To me, the bench has meaning simply because it was a thoughtful gift from a friend, and encouragement that reinvention is possible. Leopold did it. There are lots of reinventions I want to make in my life. One of them is this idea we talk about on this blog; living a focused, intentional life. I decided I would not put the bench together until I had finished repairing our deck. There are lots of reasons it had not been done, but all of them were basically rooted in fear of a big project I did not really know how to do.

The deck is done (sort of, there is a lot to do still, but those things are for later. It is Ok for now). Putting the bench together is a symbol for me that change is possible and that I am starting out on on the process and journey of my own reinvention.

What do you want to reinvent?

Turning a Blank Wall into a To-do List. Just Add Post-It Notes (and washi tape)

We needed a way to keep track of our household to-do list. The various scraps of paper and online lists were not working out so well, and we were both overwhelmed with projects and tasks that never seemed to get done.

There were two big problems that our new way of keeping track of things had to solve:

  1. We can’t see our lists, so we forget about them.
  2. We don’t know what projects are most important.

We needed to have a physical place where we could see our list. It is too easy for us to forget about the list on a phone, in the Cloud, or even on a sheet of paper that gets lost in the corner of the office.

We also needed to be able to give things levels of priority. For me, if everything is important I get overwhelmed, and I do nothing. There is also a big relational component to setting priorities. Imagine this (real) conversation:

Beth: “I want to get a new couch”

Ben (in my head): “Our couch is ok, we don’t have enough money for a new couch, there are lots of other things that are more important than a new couch, our couch is long so I actually fit on it…etc.”

Ben: “yeah…..”

Ben (in my head): “we really can’t get a new couch….”

Beth may want a new couch today, or she may just want us to get one someday. I may give too much energy worrying that Beth really wants a new couch. Or Beth might be annoyed that we don’t have a new couch. Or she may not care at all, it was just passing comment. I have no idea. We don’t have a way to prioritize “new couch” among all the things competing for our time, energy and money.

Our new to-do system has to force us to set priorities.

Post-It Notes seem like a good way to make things visible in the real world. So we wrote down all of our projects and things we want to buy. We came up with three categories of priorities:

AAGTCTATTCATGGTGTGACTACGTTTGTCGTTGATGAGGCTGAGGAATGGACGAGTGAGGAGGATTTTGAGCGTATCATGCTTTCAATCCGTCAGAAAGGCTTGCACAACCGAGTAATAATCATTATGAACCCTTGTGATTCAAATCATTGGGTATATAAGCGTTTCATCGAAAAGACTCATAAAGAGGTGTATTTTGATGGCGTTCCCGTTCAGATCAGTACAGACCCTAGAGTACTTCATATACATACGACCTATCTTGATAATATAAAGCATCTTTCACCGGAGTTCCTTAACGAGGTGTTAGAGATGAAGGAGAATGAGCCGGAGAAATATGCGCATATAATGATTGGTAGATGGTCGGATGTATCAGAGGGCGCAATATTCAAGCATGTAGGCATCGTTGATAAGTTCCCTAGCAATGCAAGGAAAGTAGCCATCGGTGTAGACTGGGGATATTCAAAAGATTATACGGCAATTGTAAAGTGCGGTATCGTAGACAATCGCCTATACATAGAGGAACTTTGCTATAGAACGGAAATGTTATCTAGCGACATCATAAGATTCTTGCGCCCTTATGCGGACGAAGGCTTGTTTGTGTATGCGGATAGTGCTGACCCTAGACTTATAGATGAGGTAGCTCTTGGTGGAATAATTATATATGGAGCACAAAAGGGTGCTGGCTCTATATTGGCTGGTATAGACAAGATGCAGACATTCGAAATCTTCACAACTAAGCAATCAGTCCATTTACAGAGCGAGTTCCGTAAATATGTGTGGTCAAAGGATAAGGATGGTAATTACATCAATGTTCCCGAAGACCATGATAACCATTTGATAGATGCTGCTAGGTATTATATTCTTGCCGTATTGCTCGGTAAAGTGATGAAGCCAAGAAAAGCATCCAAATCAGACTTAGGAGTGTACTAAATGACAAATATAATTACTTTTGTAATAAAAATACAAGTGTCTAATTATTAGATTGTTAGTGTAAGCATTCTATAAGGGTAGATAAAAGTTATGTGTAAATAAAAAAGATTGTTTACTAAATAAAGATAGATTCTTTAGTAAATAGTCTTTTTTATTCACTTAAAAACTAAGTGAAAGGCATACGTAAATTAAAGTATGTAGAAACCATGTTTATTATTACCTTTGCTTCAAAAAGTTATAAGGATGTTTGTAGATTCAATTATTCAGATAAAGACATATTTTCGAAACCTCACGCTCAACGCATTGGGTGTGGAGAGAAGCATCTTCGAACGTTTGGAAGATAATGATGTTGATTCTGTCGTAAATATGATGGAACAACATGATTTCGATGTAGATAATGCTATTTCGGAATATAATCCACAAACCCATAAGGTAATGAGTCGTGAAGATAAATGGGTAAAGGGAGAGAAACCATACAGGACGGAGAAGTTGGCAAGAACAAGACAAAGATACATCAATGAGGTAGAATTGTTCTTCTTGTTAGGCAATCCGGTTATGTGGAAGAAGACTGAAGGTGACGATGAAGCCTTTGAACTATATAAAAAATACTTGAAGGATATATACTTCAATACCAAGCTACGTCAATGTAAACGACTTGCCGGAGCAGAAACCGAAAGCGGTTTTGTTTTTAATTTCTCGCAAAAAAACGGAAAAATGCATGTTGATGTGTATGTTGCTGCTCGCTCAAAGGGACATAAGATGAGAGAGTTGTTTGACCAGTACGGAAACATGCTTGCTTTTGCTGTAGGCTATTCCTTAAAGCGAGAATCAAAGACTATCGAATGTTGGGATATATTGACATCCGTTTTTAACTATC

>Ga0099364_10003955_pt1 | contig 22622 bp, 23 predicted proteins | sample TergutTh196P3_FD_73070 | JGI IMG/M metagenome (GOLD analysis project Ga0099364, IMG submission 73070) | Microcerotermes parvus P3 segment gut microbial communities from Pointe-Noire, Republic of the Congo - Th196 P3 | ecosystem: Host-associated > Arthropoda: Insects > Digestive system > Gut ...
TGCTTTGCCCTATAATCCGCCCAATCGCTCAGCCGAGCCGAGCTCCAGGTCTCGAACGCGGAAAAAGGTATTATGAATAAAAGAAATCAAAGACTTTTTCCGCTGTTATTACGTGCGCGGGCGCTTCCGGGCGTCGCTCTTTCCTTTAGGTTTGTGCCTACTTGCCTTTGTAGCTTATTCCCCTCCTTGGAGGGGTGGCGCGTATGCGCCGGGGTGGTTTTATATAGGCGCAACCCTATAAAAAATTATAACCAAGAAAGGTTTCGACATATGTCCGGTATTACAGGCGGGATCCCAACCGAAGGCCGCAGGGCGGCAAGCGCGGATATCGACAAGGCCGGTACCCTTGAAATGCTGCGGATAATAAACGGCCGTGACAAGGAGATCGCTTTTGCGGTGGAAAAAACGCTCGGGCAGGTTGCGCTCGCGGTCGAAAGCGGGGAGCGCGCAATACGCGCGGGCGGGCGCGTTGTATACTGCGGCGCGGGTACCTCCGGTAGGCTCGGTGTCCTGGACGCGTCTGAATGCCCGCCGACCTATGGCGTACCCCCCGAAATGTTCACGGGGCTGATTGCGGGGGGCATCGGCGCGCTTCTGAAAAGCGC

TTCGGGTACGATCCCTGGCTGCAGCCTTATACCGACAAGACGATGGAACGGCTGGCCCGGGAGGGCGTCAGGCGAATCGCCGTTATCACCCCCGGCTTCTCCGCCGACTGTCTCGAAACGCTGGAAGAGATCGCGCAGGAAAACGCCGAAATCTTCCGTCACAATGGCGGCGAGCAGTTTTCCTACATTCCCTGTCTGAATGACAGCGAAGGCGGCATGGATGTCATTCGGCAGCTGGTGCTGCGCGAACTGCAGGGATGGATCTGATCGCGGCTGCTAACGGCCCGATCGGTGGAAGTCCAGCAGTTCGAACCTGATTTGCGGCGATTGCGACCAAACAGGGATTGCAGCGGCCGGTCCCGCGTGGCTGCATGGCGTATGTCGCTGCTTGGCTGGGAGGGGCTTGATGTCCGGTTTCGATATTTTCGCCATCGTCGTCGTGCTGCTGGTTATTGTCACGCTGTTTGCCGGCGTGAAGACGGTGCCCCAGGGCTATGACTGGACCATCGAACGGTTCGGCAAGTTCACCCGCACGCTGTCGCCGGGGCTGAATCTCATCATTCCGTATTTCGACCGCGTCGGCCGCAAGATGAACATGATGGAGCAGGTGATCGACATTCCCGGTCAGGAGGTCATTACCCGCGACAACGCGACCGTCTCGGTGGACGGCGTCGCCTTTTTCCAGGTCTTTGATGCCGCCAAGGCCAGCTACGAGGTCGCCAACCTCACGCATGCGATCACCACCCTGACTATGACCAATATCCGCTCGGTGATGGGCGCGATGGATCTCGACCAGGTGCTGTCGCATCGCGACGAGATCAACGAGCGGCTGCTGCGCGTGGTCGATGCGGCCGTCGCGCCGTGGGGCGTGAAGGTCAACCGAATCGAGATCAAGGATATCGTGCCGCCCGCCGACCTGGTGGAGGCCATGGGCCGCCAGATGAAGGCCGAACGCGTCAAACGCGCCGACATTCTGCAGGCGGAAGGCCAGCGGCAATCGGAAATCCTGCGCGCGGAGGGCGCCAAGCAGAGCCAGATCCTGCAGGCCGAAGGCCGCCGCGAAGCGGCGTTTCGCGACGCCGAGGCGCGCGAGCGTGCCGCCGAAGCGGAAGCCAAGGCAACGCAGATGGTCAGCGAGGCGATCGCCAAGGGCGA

• Not Ok – Things that are not ok right now. They need to be taken care of now. There cannot be very many of these at a time.
  • Ok – Things that are ok for now. We don’t work on these. They are ok for now. If they become more important we move them to the Not Ok section.
  • Out of Sight – things that we need to keep in mind for someday, but don’t need to take up mental space on a daily basis.

We used some washi tape to divide up the wall. Not Ok and Ok things go on the wall. Out of Sight things go somewhere else.

We try to do a quick check in every morning to see what we are working on that day, and an in-depth check in once a week. If something needs to be moved to a new priority we move it. We are not doing a great job making those check-ins really consistent, so that is an important next step.

We are already seeing some things to change for version 2.0, so more to come on how the system is working for us, and how it should change.

We are not the first to do something like this. I did not know it at the time, but our system is a really simple variation on the Agile Methodology and Personal Kanban. There are plenty of people doing similar things. For a business to succeed they have to learn how to focus entire teams on the most important things. Our small team of four has a lot to learn about how to do that for us. But we think it will be worth it to live a life that prioritizes the important things, while not neglecting the things that have to be done.

Post-It Notes, Priorities and a Life Well Lived

I want to live an intentional life. A life where I finish what I start, I am part of a story that is bigger than myself, and I use my strengths to push my boundaries and capabilities. A life where I am doing what I was created to do in my vocation, community, and family. I want our family to live the same intentional life.